Grace Barlow made hockey history Sunday afternoon at the South Surrey Arena.
The 23-year-old former Prince George Northern Capitals defenseman had two firsts on the BC Hockey League stage.
First, she had the honor of being part of the first all-female ice officials team to compete in a Junior A hockey game in Canada. Barlow and Megan Howes of Burnaby were the referees, while Melissa Brunn of Kelowna and Colleen Geddes of Abbotsford were the linesmen.
Then, after the Surrey Eagles put the finishing touches to a 5-4 shootout victory over the Langley Rivermens, the four officials called back when they were all selected as the game’s first stars.
“Being part of an all-female team is both exciting and comfortable,” Barlow told Jesse Adamson, BCHL director of communications and events. “These women next to me have been my friends, as well as my colleagues, for years. To have the opportunity to make history with them is an honor. I hope other young women can watch this game and know that all aspects of hockey are for everyone.
Barlow played three seasons as a defenseman in the BC Women’s Midget Triple A Hockey League for the Prince George Northern Capitals. In 85 championship games, she had four goals and 21 assists and led the Capitals to back-to-back provincial championships in 2015 and 2016.
Cheryl and Mark Barlow’s daughter was an assistant coach two seasons ago for the Northern Capitals. She now lives in Vancouver, where she is enrolled in her second year of the dentistry program at UBC.
Brunn and Geddes worked as linesmen during the BCHL exhibition season on October 5-6 when Canada’s National Women’s Team visited the Trail Smoke Eaters and Cranbrook Bucks. Sunday’s game was the first BCHL experience for Barlow and Howes.
“Sharing the ice with strong athletes is one thing, but skating alongside strong female athletes at this level is another,” Howes said. “I am extremely proud of our journey so far.”
Said Brunn: “As much as we want to approach this as ‘just another game on a Sunday’, I hope it shows that the hard work and dedication is paying off. This game is monumental for hockey since four women take the ice. However, it is also about recognizing that dynamism and determination are not marked by gender. I hope we can make BCHL, our peers and the young female athletes proud.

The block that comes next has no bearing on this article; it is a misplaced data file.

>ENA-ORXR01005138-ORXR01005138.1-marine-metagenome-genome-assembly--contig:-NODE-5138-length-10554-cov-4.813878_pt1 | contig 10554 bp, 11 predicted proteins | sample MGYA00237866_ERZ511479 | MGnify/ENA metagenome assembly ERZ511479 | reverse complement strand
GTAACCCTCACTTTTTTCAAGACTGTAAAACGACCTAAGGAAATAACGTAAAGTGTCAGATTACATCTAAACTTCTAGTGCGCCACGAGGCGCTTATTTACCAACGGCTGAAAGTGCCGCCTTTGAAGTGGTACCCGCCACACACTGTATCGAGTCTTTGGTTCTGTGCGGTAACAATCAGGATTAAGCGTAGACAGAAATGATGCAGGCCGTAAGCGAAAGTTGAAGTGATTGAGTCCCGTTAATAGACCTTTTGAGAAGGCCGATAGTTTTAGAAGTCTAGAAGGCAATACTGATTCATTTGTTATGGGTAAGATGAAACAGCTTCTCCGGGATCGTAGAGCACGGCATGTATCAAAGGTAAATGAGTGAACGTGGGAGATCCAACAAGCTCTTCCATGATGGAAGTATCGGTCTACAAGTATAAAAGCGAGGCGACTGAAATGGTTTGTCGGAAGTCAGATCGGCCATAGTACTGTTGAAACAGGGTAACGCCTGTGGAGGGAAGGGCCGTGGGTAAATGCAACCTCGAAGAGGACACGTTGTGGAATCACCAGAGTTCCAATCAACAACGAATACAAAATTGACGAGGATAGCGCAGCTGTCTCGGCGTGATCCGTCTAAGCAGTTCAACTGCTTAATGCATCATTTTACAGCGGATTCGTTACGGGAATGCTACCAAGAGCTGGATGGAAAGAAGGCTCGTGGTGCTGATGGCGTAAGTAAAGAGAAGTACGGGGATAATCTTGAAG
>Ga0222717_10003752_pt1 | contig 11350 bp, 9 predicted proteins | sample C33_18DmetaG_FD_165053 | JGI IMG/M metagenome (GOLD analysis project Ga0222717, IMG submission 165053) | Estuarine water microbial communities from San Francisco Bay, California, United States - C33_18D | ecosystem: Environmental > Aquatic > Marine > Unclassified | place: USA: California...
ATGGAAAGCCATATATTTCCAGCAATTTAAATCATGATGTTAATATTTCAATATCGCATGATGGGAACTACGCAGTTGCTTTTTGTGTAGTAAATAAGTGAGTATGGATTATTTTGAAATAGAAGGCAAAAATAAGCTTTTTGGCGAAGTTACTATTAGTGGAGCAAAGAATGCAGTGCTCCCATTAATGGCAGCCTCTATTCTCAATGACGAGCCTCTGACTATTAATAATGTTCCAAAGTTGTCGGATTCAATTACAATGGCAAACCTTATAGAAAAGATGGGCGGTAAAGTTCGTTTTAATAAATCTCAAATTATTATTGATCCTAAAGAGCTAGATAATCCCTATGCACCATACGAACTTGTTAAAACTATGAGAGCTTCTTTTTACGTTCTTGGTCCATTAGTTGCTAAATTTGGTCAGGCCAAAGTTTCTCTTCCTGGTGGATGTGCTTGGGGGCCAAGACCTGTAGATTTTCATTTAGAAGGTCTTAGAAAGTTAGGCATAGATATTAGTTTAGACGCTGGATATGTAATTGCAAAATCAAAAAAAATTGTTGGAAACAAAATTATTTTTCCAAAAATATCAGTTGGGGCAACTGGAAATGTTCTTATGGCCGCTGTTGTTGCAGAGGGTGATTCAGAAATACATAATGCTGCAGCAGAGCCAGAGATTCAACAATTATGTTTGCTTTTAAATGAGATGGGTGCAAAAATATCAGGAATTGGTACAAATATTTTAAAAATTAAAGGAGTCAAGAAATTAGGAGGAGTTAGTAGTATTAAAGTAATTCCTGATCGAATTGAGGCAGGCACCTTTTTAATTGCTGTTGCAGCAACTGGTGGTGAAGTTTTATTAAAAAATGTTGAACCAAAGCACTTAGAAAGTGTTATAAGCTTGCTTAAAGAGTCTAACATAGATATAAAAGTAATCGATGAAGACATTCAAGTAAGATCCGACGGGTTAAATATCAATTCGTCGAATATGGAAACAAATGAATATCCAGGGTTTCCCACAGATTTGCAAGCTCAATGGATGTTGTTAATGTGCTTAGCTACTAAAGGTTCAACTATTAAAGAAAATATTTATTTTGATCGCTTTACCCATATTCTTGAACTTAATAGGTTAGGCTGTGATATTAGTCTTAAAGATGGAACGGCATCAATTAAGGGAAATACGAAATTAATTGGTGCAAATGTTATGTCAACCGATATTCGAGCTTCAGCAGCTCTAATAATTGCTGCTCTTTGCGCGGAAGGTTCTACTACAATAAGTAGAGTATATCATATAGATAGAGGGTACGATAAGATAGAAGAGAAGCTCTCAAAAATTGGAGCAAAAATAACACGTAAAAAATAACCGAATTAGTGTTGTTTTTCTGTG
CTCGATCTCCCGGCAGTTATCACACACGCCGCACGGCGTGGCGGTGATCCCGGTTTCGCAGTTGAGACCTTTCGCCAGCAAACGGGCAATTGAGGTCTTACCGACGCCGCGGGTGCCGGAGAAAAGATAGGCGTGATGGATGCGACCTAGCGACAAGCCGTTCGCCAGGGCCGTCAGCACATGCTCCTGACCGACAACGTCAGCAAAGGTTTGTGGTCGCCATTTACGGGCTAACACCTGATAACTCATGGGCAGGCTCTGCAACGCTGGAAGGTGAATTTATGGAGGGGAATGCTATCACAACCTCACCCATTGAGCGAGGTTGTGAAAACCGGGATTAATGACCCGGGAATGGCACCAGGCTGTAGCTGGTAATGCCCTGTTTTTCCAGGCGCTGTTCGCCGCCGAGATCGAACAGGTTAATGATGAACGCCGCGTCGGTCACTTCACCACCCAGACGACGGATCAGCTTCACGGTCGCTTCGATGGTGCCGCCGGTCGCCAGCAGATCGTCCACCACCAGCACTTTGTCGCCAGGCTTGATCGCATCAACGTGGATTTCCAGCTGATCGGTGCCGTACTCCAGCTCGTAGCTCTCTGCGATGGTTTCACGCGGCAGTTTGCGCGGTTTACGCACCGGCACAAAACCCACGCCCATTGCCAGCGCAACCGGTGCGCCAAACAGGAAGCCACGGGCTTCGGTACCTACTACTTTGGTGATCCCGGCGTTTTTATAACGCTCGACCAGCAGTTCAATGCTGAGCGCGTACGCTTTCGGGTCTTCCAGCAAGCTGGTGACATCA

All four women have participated in Hockey Canada’s Officials Pathways program, having learned their trade starting with their local hockey associations and provincial high performance programs.
“This is another step towards a more inclusive approach to hockey,” said Vanessa Stratton, manager of women’s officials for BC Hockey. “We welcome BCHL’s openness to providing equitable opportunities to women. This match will showcase the abilities of our female referees to perform at this level and hopefully in the future will become mundane, rather than celebrated. “
“They are leaders for the next generation of young official women and that is something to be so proud of.”
Barlow, Howes and Brunn refereed the 2019 National Women’s Under-18 Hockey Championship in Manitoba, while Barlow refereed the 2019 National Aboriginal Hockey Championship.
The success these officials have achieved is a testament to their perseverance and dedication to their profession, ”said Dan Hanoomansingh, Manager of Officials at Hockey Canada. “Yes, it’s a historic evening, but with the work being done at the membership level, the hope is that it will become commonplace in the not-so-distant future. “
At the WHL level, Alex Clarke, 28, of Weyburn, Sask., Became the first official woman on the ice when she worked as a linesman in a preseason game on September 24 in Moose Jaw between the Moose Jaw Warriors and Regina Pats. .